But, at 9:30 tonight, I observed many parents with small children, shopping for groceries; and not just diapers, or milk, or formula – full carts of everything. There was a time in my life when I would have questioned the parenting skills of people who take their young children to ZombieMart after 9pm. Why aren’t those little ones home in bed? Can’t they do their shopping at a more decent hour? But, I’ve been humbled too many times by a late night trip to the grocery store. The night before Thanksgiving, even! With my 6 year old, who I lost (or lost me), who then had me paged, first-middle-last name, and I had to do the walk of shame to check stand 6 to collect my child. I oftentimes questioned the wisdom in teaching my child how to have me paged.

I know all too well what choices prompt those late night grocery store expeditions. Sometimes it’s a late shift at work, you’ve run out of milk and toilet paper, there is no other parent to stay home with the child – so, off we both go at 10pm. Sometimes it’s because I’ve chosen to spend a day outside in the park with that child, all day, instead of tending to those chores like grocery shopping. Sometimes we spent the entire day at home in our jammies, napping, watching Pixar movies, eating pancakes and popcorn (because that’s all we had), and couldn’t bring ourselves to leave the house till 9pm on a Saturday because there was no coffee or cereal for Sunday morning. Sometimes, we’ve spent an entire weekend in the hospital with a gravely ill parent/grandparent and it’s Sunday night and we are diving into the coming week, ready or not.

But, this is what I observed tonight: an entire family – together. Mom, Dad and all their children together, happy, cooperating, taking care of business. No matter what time of the day or night, that’s a good thing. A mother with her toddler girl in a grocery cart, surrounded by groceries, and the little girl happily eating a Lunchables and playing with the groceries. Mom looked tired and a little harried, but the little girl had the most adorable little pigtails and I watched Mom hand the empty Lunchables container to the cashier as she came through the check out. Good job, Mom! Your little girl is obviously cared for, you are looking after her needs, probably before your own, and she is completely content at 9:30pm sitting in a WalMart shopping cart. And the tiny mother walking with two even tinier children through the dark parking lot saying to them in Spanish what I assumed to be something like, “Stay close to Mama! Hold my hand! We’re almost there.” She didn’t leave them home alone, and she is making the trip, on foot, in the dark to get whatever it is that her family needs.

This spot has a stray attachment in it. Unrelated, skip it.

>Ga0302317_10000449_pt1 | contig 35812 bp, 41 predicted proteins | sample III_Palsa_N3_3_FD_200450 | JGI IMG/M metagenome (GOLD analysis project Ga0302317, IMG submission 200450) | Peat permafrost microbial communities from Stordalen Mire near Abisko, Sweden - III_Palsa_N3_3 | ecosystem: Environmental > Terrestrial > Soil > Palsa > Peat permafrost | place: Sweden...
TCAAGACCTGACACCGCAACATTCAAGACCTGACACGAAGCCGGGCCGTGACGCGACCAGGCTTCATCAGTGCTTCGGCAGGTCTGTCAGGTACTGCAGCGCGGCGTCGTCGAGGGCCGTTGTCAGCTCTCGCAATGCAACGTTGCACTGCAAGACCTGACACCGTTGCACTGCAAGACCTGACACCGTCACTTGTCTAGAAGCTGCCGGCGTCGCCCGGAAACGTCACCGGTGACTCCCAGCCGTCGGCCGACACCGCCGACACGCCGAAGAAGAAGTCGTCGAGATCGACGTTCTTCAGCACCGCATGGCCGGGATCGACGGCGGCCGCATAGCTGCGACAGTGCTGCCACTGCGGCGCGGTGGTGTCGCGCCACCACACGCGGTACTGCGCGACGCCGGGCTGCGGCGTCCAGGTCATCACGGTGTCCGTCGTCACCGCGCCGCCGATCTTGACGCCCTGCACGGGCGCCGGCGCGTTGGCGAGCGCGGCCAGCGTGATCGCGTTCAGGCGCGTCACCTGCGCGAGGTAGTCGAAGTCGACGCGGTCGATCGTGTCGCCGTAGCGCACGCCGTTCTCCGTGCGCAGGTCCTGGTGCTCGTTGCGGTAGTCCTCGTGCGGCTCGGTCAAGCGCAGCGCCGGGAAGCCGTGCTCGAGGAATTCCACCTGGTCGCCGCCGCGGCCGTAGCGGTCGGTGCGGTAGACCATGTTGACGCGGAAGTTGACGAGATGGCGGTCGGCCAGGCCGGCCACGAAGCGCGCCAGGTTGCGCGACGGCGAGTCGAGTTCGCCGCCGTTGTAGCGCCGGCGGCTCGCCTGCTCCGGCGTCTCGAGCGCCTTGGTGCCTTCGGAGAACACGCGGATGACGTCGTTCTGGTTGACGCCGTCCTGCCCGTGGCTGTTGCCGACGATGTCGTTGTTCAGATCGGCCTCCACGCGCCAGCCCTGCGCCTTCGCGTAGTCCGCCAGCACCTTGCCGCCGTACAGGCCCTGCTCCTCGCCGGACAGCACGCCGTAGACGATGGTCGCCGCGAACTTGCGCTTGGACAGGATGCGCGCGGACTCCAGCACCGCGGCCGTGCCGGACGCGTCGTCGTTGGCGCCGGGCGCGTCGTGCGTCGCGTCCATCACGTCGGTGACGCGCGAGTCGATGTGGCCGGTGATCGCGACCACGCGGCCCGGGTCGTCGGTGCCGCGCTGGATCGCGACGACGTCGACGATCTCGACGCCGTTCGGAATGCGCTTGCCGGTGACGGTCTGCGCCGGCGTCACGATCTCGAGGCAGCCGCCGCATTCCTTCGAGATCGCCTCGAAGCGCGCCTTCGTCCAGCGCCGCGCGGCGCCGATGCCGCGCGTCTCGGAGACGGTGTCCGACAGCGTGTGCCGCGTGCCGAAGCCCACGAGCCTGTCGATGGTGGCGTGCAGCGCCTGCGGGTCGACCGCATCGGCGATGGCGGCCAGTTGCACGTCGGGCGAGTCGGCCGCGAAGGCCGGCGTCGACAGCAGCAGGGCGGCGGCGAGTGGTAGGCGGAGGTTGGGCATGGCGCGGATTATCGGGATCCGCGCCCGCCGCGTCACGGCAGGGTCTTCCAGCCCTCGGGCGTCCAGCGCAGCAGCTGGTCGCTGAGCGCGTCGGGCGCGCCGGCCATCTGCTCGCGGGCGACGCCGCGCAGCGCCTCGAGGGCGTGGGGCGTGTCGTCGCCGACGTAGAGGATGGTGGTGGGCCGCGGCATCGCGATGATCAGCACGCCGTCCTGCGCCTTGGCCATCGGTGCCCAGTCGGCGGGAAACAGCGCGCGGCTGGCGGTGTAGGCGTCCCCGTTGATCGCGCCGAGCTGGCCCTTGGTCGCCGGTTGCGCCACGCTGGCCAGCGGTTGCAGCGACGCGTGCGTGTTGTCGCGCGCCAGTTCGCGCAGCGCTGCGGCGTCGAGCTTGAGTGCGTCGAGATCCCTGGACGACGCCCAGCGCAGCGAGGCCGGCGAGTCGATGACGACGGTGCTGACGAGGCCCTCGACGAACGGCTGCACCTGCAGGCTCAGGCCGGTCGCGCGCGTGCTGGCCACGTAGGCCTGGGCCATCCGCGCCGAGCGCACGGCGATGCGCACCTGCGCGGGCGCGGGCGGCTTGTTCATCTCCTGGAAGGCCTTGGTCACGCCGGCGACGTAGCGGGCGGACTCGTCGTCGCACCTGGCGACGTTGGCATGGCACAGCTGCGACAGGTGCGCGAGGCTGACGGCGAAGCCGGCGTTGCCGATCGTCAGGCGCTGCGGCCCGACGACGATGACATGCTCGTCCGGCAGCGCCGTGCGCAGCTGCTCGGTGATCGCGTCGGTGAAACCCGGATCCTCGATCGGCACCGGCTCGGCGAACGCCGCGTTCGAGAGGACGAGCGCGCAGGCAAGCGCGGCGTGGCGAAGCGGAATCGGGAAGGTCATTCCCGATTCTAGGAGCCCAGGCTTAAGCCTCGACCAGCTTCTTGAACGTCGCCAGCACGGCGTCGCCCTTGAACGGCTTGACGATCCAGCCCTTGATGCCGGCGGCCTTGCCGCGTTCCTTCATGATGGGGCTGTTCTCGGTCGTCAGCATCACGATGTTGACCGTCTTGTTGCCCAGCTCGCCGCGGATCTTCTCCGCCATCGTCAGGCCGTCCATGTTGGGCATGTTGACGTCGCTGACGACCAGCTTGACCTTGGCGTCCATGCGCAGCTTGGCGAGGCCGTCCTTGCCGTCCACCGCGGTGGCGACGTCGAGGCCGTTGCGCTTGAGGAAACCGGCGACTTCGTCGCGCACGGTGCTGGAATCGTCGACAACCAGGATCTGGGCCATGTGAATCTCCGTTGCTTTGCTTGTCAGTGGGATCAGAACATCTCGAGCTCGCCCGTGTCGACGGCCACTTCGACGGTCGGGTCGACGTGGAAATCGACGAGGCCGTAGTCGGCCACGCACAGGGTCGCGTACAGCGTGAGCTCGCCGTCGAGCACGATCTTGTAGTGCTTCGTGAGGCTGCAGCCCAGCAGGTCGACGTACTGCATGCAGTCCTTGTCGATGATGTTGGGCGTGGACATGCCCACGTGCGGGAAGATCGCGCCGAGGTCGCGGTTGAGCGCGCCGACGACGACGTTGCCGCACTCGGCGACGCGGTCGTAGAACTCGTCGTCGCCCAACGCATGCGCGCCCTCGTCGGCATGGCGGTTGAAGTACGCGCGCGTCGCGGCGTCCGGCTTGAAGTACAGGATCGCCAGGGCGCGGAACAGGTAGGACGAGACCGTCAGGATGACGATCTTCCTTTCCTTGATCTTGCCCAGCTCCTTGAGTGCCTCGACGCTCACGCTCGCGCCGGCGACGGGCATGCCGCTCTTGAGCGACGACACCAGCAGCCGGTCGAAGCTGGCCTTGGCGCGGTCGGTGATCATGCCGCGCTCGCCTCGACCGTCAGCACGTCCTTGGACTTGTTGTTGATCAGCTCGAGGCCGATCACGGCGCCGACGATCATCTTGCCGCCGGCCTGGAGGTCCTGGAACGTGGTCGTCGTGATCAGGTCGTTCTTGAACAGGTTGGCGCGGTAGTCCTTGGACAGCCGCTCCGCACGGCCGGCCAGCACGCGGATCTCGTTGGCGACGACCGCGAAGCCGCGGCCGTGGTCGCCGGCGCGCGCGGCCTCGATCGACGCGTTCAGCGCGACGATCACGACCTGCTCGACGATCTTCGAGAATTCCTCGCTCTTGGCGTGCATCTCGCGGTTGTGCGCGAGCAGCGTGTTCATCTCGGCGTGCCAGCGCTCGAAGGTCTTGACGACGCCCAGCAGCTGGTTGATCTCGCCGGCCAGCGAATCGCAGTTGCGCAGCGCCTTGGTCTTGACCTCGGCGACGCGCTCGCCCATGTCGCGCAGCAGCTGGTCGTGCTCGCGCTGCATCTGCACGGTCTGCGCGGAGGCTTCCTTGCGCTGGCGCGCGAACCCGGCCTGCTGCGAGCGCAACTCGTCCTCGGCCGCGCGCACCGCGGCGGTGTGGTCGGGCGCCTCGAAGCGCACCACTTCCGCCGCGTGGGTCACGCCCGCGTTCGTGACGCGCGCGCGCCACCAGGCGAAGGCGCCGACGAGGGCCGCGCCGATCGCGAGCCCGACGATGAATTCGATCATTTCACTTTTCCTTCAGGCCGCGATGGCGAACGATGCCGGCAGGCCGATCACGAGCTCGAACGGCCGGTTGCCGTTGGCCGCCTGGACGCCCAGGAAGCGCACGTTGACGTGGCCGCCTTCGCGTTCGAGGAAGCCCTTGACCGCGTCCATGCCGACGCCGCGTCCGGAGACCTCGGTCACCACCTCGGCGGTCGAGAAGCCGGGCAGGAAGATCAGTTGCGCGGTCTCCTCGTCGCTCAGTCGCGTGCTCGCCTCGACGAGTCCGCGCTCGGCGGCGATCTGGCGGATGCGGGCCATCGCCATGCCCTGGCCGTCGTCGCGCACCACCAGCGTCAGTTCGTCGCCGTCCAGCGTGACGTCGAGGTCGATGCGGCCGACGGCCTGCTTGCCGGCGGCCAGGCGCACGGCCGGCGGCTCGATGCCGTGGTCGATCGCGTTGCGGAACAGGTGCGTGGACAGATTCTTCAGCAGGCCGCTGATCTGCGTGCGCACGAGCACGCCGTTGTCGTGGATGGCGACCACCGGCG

I am moved and inspired by these families doing what they need to do to get by, and I am less inclined to be hesitant about going to the grocery store after 9pm. OK, the guy spying on someone around the endcap of aisle 2 was a little weird, but, to each his own. I think the ad slogan for ZombieMart should be: You Do You; just don’t make a mess, and pay for your damn groceries.


~Love is Risk, and You Do You when you’re grocery shopping!

A Good Mother

How do you define “a good mother”? A person whose children grow up to be happy and successful? There are people who I considered to be good parents whose children grew up to be disasters. On the converse, there are wretchedly awful parents who have kids who have grown up to be stellar human beings. Is a good mother one who sacrifices everything for her child to the point of disappearing herself? Or, someone who takes a more free range, laissez faire approach and continues to pursue her own goals? Does a good mother read every book, follow all the prevailing ‘wisdom’ and listen to everyone’s advice, or just trust her instincts and wing it?

I got a text from a friend with a toddler daughter early one Saturday morning: “We’re heading to the Easter egg hunt at the park by your house. Do you want to join us?” What a good mom, I thought. I would have never attempted a public event when my son was that age. He was frenetic at best, and a Tasmanian devil at worst, and wrangling him by myself in front of the judging eyes of what seemed to be perfect, two-parent families, with their perfect little kids…. I got enough of those judging eyes just shopping for groceries or playing at the park. “Yes! I’d be glad to come with you!” We were late arriving and feared we had missed it, but, after wandering past the lines of families waiting for pictures with the Easter Bunny, we found out the time had been listed wrong; we were nearly an hour early. We found a place at the roped off area for 0-2 years and waited. And waited.